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STRATIGRAPHIC STUDY OF ATTOCK-CHERAT RANGE

BY
Muhammad Aslam Khan

Report Submitted To Muhammad Awais Lecturer Geology


Department, University Of Swabi.

Introduction
The Attock-Cherat Range is divided into three east-west trending blocks that are bounded
by thrust faults. From north to south these are listed as Northern Block with unfossiliferous
argillite, slate, phyllite and limestone of Precambrian age intruded by dolerite sills and dykes; the
central block comprising unfossiliferous flysch of Precambrian age and overlain by Jurassic,
Cretaceous, Paleocene, Eocene, Miocene rocks, and the Southern Block consisting of
unfossiliferous limestone, dolomite, argillite and quartzite overlain by Tertiary sequence similar
to that found in Central Block (Yeats and Hussain). The rock sequence in the southern part of the
mapped area includes an extension of the main Kala-Chitta Range.

Station # 1
In station 1, the sequence of rocks were consist of conglomerate and slates of Manki
Formation. The conglomerate was in contact with slates and the contact was unconformable. The
conglomerate was on the top of slates. On the basis of GPS data (3352'50.60" N and 7213'47.20"
E) satellite image of the study area is shown in figure-1 and a field image in figure-2.

River Indus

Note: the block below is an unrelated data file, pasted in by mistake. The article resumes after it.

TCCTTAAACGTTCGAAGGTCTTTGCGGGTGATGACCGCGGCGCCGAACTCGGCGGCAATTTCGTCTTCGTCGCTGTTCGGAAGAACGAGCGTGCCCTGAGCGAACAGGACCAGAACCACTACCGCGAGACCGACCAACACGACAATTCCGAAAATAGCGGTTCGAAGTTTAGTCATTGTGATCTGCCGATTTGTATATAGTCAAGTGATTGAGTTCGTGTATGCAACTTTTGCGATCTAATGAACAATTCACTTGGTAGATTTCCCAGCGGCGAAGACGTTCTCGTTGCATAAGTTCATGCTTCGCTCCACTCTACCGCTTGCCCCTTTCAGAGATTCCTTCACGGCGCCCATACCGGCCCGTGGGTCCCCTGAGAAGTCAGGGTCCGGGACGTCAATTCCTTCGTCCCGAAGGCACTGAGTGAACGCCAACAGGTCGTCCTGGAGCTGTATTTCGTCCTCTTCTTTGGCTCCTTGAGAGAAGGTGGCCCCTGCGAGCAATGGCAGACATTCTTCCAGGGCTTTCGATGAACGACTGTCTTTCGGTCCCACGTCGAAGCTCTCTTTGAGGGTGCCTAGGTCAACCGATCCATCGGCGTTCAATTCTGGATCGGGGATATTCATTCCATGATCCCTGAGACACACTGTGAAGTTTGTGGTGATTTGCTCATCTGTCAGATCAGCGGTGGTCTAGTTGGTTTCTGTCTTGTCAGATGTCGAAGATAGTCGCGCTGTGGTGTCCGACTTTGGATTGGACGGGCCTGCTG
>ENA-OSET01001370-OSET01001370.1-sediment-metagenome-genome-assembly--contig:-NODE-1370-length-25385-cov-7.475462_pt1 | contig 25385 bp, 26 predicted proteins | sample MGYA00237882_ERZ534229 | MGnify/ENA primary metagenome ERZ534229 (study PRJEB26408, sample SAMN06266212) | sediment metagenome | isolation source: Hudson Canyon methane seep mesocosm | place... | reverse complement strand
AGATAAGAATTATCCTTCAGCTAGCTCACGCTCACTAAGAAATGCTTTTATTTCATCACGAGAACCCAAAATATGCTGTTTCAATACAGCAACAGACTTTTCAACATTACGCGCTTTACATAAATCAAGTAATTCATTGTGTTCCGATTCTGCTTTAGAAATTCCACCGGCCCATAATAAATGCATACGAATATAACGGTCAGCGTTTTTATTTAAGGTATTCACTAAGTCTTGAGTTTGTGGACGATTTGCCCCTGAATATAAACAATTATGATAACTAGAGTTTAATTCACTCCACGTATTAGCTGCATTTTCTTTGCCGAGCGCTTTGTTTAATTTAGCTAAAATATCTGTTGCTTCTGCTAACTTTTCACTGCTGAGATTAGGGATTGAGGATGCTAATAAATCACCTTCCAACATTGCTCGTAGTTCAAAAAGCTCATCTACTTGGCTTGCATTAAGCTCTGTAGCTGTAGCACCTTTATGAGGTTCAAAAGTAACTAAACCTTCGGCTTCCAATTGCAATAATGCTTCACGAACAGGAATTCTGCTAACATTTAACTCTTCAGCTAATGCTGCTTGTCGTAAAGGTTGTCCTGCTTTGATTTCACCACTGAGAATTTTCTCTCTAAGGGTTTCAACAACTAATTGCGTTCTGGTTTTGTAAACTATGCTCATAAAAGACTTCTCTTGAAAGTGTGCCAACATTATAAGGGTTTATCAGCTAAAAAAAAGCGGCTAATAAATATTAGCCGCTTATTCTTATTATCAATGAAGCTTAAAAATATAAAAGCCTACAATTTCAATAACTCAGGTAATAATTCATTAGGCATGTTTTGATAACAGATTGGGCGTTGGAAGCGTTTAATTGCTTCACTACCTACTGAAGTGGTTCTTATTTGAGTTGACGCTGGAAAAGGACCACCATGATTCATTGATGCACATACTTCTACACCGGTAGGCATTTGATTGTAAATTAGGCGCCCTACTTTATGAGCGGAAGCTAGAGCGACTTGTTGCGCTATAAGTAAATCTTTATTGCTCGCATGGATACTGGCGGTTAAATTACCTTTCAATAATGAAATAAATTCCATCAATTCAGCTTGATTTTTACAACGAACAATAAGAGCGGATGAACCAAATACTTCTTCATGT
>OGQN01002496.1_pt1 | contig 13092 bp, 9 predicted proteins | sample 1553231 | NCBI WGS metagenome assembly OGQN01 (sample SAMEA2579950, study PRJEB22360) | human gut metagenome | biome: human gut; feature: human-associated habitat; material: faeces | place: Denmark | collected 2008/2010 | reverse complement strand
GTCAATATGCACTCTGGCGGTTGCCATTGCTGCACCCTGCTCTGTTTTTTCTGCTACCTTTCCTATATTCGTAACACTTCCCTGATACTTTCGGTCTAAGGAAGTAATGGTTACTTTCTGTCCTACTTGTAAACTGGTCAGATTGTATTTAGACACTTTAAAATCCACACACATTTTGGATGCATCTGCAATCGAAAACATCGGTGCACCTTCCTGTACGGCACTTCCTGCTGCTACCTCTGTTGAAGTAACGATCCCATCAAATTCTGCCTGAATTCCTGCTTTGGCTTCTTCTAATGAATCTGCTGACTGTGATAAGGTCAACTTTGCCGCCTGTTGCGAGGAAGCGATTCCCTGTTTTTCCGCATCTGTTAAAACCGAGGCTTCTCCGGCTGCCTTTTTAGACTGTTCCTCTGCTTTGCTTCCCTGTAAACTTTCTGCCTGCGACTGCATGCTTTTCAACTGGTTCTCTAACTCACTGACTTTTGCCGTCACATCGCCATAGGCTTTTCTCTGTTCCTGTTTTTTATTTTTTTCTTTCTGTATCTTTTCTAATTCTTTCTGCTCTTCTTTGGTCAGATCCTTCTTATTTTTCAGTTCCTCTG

Figure-1: Satellite image of the study area.

Figure-2: Field image of study area (camera facing west direction and men are for scale).
These conglomerates are formed by consolidation and lithification of gravel. Conglomerate
present there was consisted of cobbles, pebbles, granules and large blocks of allochthonous
limestone. Large blocks of limestone present in the conglomerate were so near to each other which
can be seen in figure-3.

Figure-3: Limestone blocks in conglomerate (camera facing west direction, men are for scale).
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Structural Features
On the way to station 2, there was mud cracks which is a sedimentary structure, these
are polygonal shaped cracks formed when mud was dewatered, shrink and leaves the cracks. This
tells that mud was saturated and then expose to air. They are also called as desiccation cracks. Mud
cracks are shown in figure-4. The next structural feature was Chevron fold; a fold with sharp
angular hinge and planar limbs of equal length. The inter-limb angle in chevron fold is generally
up to 60 degrees. Chevron fold is shown in figure-5.

Figure-4: Mud cracks (bottle is for scale).

Figure-5: Chevron fold (camera facing west direction, geological hammer is for scale).
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Station # 2
In station 2, there was an anticline in Darwaza limestone in which one limb was dipping
towards the north direction and other towards the south direction. Argillites were present on top
of the limestone. Limestone was in grey color and thick bedded while argillite was yellowishbrownish color and thin bedded. On basis of GPS data (3351'46.60" N and 7214'00.60" E)
satellite image of the study area is shown in figure-6 and a field in figure-7.

Figure-6: Satellite image of the study area.

Figure-7: Study area (camera facing east direction).


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Strike and Dip


The strike and dip data measured in the field is given in the following table:
Strike

Dip

Sense

095

70

100

67

170

44

SW

120

50

SW

135

85

SW

125

68

SW

130

70

SW

145

58

SW

135

66

SW

133

57

SW

The strike and dip data plotted on stereonet is shown in figure-8.

Figure-8: Picture showing strike and dip.